Keeping Up with Wage Garnishments and Answer Affidavits

Continuing wage garnishment summons and answer affidavits—what a pain. You’ve all received them and responded to them. Most of the time, legal services are not required, and your attorney probably isn’t even aware that you received the garnishment summons. But we’ve seen a recent rise of collection firms being more aggressive and sending out discovery requests and seeking to hold the employer liable for the entire judgment amount because the employer failed to timely respond to the garnishment summons, or got tripped up on a technicality on some small aspect of the garnishment calculations. Unfortunately for the employer, the law is on the side of the collection firm and the employer can be held responsible for the entire judgment—not just the garnishment amount—plus attorneys’ fees and costs which can get very expensive, very fast. So, while most employers are familiar with garnishments (or have a third-party payroll administrator), it’s still extremely important to remember the basics when it comes to garnishments.

First, you have the earlier of seven days after the end of the employee’s current pay period or 30 days after the garnishment summons is received to file a response to the garnishment. Most employers fall into the category that requires a response within seven days at the end of the employee’s current pay period. This time period allows you to make the garnishment calculations on the form sent by the collection firm, notify the employee of the garnishment and their right to make exemption claim(s), and get the garnishment answer affidavit filed with the Court. That’s quite a few things to do in a short time period, so don’t wait until the last minute.

Second, a continuing garnishment needs to be completed every pay period because the employee’s wages may change, withholdings may change, or the employee may file for an exemption. Continuing wage garnishments, regrettably, are not a one and done.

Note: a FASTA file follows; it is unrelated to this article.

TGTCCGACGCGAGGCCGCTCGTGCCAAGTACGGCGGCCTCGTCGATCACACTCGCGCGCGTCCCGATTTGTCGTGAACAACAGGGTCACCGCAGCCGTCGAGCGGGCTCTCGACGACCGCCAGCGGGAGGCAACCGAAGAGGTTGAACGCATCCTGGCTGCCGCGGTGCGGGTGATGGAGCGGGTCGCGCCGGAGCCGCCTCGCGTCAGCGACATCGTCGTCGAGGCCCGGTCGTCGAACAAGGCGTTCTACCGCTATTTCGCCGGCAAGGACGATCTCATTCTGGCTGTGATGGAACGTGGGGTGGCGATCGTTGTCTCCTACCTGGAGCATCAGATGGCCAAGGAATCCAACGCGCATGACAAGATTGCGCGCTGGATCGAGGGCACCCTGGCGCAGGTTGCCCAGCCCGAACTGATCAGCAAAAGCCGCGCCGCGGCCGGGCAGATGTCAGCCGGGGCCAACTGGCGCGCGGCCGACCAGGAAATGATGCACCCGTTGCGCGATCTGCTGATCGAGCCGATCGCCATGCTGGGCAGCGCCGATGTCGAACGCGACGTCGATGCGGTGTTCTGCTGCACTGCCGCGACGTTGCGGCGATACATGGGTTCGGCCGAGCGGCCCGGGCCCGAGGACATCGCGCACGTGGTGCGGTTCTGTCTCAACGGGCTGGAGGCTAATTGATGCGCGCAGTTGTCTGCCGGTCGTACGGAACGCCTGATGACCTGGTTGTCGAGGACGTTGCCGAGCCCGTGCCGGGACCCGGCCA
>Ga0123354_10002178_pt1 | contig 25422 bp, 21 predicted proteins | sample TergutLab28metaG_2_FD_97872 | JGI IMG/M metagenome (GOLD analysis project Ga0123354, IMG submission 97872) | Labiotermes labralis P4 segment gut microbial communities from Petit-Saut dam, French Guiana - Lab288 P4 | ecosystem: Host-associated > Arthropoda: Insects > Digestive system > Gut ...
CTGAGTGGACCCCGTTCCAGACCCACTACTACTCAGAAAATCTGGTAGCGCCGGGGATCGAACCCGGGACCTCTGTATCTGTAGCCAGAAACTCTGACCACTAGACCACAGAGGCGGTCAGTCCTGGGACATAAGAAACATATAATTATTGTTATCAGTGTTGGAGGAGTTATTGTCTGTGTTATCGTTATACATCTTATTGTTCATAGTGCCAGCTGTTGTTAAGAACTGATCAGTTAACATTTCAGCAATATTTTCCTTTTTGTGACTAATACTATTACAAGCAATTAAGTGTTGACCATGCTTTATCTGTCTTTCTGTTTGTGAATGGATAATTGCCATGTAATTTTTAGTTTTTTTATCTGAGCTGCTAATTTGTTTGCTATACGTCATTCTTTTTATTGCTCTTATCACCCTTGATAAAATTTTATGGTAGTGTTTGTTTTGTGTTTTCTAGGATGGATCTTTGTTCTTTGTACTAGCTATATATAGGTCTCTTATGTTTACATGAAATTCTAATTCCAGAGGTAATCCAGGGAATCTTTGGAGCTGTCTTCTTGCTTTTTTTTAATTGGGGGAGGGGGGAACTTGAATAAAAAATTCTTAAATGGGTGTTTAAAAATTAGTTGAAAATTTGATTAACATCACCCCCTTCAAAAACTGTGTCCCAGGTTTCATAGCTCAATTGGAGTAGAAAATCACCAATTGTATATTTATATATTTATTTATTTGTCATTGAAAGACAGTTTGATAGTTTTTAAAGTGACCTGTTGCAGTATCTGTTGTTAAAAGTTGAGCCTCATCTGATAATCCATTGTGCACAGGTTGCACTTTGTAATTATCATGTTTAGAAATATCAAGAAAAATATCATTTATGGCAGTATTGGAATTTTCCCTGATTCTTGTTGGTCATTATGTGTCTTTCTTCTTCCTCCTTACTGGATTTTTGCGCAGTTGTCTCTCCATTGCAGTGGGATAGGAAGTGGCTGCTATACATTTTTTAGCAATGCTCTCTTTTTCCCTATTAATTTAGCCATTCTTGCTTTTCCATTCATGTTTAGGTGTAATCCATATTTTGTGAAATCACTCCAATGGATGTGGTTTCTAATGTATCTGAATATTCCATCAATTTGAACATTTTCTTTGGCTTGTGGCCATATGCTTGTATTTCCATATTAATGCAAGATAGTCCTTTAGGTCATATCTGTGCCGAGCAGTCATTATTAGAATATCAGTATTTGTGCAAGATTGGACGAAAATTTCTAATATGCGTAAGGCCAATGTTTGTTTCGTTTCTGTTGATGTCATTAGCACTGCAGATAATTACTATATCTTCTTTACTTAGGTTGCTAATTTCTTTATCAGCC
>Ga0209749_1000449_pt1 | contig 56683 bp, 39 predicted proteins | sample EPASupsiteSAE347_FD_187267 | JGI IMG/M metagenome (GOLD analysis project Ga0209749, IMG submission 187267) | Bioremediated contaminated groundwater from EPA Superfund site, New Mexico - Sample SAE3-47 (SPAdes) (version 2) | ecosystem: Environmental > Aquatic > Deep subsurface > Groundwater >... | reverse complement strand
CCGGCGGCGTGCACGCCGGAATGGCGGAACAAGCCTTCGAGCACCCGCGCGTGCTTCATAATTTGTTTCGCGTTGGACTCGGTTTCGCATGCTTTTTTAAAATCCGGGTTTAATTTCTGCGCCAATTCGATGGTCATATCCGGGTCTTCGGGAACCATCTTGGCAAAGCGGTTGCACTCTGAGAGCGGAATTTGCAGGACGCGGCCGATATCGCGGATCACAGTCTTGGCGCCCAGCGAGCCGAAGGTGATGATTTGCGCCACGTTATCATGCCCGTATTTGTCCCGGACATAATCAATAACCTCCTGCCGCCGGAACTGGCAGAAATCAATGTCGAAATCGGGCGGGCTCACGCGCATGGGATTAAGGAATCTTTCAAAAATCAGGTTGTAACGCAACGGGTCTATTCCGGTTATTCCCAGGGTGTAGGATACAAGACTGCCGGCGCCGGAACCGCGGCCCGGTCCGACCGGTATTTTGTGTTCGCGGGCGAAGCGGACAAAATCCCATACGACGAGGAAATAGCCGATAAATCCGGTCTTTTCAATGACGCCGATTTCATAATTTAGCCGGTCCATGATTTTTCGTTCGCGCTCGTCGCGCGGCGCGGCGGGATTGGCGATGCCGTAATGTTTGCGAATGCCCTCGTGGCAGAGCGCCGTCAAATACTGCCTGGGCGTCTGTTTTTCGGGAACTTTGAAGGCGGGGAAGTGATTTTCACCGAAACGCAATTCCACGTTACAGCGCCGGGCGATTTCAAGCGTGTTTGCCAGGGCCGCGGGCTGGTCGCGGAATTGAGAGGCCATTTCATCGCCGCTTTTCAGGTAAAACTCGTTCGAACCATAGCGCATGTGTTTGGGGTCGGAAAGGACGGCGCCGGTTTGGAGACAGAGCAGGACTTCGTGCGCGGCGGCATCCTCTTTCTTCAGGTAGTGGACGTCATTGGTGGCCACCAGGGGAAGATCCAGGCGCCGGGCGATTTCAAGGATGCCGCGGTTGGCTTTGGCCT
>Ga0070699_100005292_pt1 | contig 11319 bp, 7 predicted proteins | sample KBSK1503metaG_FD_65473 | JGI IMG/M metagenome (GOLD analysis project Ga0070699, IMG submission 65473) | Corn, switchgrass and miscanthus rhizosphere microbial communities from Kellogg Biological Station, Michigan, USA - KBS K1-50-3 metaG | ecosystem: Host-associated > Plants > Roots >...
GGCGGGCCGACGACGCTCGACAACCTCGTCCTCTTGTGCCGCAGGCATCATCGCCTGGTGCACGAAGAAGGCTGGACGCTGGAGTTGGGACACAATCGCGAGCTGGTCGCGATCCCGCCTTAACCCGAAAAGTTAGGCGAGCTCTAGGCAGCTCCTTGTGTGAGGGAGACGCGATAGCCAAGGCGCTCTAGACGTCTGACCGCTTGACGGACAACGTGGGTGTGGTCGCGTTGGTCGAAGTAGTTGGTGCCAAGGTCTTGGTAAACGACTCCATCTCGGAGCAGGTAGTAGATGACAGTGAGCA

Third, there may be a situation where an employee has multiple garnishments. If this is the case, child support garnishments will take priority followed by continuing wage garnishments for unpaid debts. In the answer affidavit, notify the collection firm of the current garnishment but (and this is a big but) make sure to start withholding under the second received garnishment once the current garnishment expires at the 180-day mark. We’ve seen too often where an employer does everything right when a garnishment summons is received, but then forgets to withhold on the second garnishment when the current garnishment expires.

Fourth, you can’t take any adverse employment action against an employee because of the garnishments. Yes, the garnishments take time—especially when the wages fluctuate, there’s a short pay period, and there are multiple garnishments—but an employer will be in hot water and face legal action for taking any adverse employment action based on the employer’s legal obligation to comply with garnishment laws.

Fifth, be on the look-out for a bankruptcy stay. If the employee whose wages are being garnished files for a personal bankruptcy, the bankruptcy court may file a “stay” which keeps all creditors away from the debtor/employee until the bankruptcy plan can be established. If you receive any bankruptcy stay paperwork from the court, the employee, or the employee’s attorney, cease all garnishments immediately, and be sure to inform the creditor’s attorneys via the garnishment answer that you have ceased the garnishments because of the bankruptcy stay.

Finally, don’t panic if you complete a garnishment answer affidavit incorrectly or miss it altogether. Mistakes happen and you’re busy running a business. This is often the point when your attorney becomes involved and works with the collection firm to resolve the garnishment misstep. We have handled these situations many times over the years, and usually an acceptable resolution can be reached.

Garnishments aren’t fun, but they’re the law. Keeping in mind some of these basic points should make the process easier. If you run into trouble, just let us know and we’ll be glad to assist.

For more information regarding continuing wage garnishments and answer affidavits, please contact Evan Way or another member of the firm’s Labor & Employment Practice Group.

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Associated People:

Evan Way

Practice Area:

Labor & Employment